Saturday, September 13, 2008

One Missed Call (Chakushin Ari)

Yoko and Yumi were having dinner with their friends one night, when they went to the bathroom together. In the bathroom, Yoko's phone rings. The ringtone is totally unfamiliar to either girl, so neither answer. When Yoko checks her phone, she's surprised to see that the missed call is from her own number, and the time of the call seems to be two days in the future. The girls listen to the message. They hear Yoko's voice say, "Oh no, it's raining," followed by a scream. They let the other friends listen to the message, who all agree it must be some kind of prank.

Two days later, though, Yumi's in her room when she gets a call from Yoko, who's walking home. During the conversation, it starts to rain, prompting Yoko to say, "Oh no, it's raining." Yumi remembers the call from two days ago, but before she can do anything, Yoko screams as she plummets off a bridge in front of a moving train.

At Yoko's funeral, Yumi overhears some schoolgirls talking about a vengeful spirit who kills people through their cellphones, then chooses it's next victim from the numbers stored on the phone. And as their friends are killed one by one, she teams up with a man whose sister was also claimed by the curse, to solve the mystery behind the curse before they too are killed.

One Missed Call is sometimes criticized for being derivative, especially of Ring. Spooky long-haired ghost women? Check. Phone calls letting you know when you're going to die? Check. Heroine learns about the curse from schoolgirls discussing an urban legend at the first on-screen victim's funeral? Check again. But rather than a ripoff, let's call One Missed Call a homage, because even though it's borrowing ideas from other films, it uses those ideas quite well and even mixes them with themes like child abuse. And although the ending is a little unintelligible, the bulk of the movie is quite entertaining, with scenes ranging between creepy to downright frightening, especially a scene on a paranormal show where a priest tries to perform an exorcism on one of the cursed girls, and another scene at a creepy abandoned hospital.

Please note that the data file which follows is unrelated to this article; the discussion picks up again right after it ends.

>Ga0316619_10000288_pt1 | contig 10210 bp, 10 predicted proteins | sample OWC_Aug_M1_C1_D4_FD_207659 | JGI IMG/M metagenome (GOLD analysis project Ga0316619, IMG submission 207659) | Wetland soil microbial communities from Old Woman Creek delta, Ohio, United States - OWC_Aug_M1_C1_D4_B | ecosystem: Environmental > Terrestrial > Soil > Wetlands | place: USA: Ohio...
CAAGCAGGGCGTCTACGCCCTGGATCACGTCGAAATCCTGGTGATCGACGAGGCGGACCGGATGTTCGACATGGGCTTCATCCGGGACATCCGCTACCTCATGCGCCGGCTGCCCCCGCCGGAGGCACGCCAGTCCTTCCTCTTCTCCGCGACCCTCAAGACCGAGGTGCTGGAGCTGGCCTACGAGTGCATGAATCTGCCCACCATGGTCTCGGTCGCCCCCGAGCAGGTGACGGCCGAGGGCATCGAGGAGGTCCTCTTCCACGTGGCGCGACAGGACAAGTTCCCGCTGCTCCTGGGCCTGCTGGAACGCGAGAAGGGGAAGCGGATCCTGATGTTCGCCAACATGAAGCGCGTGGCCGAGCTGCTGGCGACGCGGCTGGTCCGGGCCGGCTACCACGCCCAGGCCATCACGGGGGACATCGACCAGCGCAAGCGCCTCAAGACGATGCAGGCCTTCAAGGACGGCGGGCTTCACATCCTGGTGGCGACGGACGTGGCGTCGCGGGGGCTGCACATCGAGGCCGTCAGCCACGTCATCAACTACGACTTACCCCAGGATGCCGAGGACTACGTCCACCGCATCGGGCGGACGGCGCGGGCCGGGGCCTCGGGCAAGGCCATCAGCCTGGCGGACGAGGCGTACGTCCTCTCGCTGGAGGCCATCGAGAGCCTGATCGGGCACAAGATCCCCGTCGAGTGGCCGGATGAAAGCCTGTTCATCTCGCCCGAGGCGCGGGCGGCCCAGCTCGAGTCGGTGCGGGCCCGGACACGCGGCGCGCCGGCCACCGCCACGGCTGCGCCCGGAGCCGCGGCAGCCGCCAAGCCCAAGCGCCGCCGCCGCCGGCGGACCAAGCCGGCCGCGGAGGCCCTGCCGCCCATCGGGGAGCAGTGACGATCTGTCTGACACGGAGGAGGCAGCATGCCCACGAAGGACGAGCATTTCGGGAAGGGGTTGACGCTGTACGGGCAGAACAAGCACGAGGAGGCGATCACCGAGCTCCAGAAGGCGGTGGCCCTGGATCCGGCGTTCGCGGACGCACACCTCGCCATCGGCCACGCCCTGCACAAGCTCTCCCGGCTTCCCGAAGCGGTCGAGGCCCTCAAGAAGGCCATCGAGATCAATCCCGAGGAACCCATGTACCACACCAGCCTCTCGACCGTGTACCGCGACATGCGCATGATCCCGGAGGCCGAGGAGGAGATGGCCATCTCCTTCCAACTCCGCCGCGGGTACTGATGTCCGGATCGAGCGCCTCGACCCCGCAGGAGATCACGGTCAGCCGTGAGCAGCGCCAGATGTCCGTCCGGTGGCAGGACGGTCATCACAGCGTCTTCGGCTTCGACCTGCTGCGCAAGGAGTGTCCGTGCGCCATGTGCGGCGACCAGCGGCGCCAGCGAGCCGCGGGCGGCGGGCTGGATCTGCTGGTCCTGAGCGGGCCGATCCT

All-in-all, One Missed Call might not be a masterpiece of Japanese cinema, or even good enough to be in the top-tier of horror films that it emulates, like Ring or Juon. It's still a solid film in its own right, entertaining and scary, and well worth a watch.

Final Score: A-



science412 said...

I haven't seen this one, but the American remake is terrible. There wasn't one moment when I was frightened and, I'm just going to give the plot away right now, but the evil spirit in the movie was the ghost of an 11-year-old emo girl with asthma. If either emo or asthma scares you, then maybe you should actually check this version out.

Mike said...

The main bad guy ghost in the Japanese one was also a little girl with asthma. But she wasn't emo. She was creepy in that way that only little Japanese girls can be. I mean, the way she casually goes to her sister, cuts her arm with a huge knife, then casually suggest they can go to the hospital (which is where they got the red candies)...